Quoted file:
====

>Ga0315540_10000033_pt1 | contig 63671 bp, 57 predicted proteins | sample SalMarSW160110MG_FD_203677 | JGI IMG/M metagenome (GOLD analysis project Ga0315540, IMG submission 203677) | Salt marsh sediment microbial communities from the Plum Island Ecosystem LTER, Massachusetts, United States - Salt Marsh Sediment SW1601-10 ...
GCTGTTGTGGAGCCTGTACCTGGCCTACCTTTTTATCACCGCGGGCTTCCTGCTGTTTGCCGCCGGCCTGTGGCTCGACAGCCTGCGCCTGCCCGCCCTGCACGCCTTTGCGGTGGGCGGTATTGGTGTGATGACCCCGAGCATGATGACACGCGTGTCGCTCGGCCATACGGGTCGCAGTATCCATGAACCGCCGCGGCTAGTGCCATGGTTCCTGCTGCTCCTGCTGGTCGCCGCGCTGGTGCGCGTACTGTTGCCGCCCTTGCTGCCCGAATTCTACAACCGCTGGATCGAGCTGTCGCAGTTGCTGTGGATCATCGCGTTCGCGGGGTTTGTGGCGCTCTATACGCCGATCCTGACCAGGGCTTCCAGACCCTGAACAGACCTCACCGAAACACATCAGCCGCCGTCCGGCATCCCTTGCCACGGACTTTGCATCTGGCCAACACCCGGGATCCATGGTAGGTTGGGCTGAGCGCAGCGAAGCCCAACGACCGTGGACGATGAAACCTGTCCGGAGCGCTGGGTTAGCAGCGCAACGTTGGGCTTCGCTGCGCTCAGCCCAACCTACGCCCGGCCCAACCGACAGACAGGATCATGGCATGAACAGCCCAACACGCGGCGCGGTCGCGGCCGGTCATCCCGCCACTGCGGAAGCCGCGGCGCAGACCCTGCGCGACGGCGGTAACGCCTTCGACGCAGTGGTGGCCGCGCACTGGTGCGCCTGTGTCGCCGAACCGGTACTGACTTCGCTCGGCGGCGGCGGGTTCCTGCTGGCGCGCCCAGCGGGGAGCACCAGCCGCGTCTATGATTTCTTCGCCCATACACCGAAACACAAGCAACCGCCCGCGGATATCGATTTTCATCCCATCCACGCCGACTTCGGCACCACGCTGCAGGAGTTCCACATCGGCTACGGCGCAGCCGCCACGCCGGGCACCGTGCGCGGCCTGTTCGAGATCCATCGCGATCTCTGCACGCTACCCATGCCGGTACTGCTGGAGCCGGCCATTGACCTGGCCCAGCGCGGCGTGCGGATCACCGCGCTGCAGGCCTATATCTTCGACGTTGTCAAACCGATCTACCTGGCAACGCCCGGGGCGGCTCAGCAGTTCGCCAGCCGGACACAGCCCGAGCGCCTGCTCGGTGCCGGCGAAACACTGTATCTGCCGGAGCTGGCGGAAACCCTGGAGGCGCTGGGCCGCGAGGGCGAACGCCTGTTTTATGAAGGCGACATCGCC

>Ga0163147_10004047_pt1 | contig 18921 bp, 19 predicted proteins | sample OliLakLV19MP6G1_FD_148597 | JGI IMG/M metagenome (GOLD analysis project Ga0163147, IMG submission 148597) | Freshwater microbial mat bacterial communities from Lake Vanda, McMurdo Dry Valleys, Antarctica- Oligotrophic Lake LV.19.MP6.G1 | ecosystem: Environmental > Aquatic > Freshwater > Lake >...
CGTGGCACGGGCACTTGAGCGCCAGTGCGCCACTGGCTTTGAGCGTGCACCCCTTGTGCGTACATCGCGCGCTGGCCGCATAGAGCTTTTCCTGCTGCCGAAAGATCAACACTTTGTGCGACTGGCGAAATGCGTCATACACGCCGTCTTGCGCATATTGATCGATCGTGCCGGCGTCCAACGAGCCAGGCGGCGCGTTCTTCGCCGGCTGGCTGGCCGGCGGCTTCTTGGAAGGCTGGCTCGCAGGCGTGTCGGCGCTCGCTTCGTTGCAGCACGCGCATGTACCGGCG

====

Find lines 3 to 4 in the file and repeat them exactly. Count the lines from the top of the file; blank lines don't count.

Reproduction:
>Ga0163147_10004047_pt1 | contig 18921 bp, 19 predicted proteins | sample OliLakLV19MP6G1_FD_148597 | JGI IMG/M metagenome (GOLD analysis project Ga0163147, IMG submission 148597) | Freshwater microbial mat bacterial communities from Lake Vanda, McMurdo Dry Valleys, Antarctica- Oligotrophic Lake LV.19.MP6.G1 | ecosystem: Environmental > Aquatic > Freshwater > Lake >...
CGTGGCACGGGCACTTGAGCGCCAGTGCGCCACTGGCTTTGAGCGTGCACCCCTTGTGCGTACATCGCGCGCTGGCCGCATAGAGCTTTTCCTGCTGCCGAAAGATCAACACTTTGTGCGACTGGCGAAATGCGTCATACACGCCGTCTTGCGCATATTGATCGATCGTGCCGGCGTCCAACGAGCCAGGCGGCGCGTTCTTCGCCGGCTGGCTGGCCGGCGGCTTCTTGGAAGGCTGGCTCGCAGGCGTGTCGGCGCTCGCTTCGTTGCAGCACGCGCATGTACCGGCG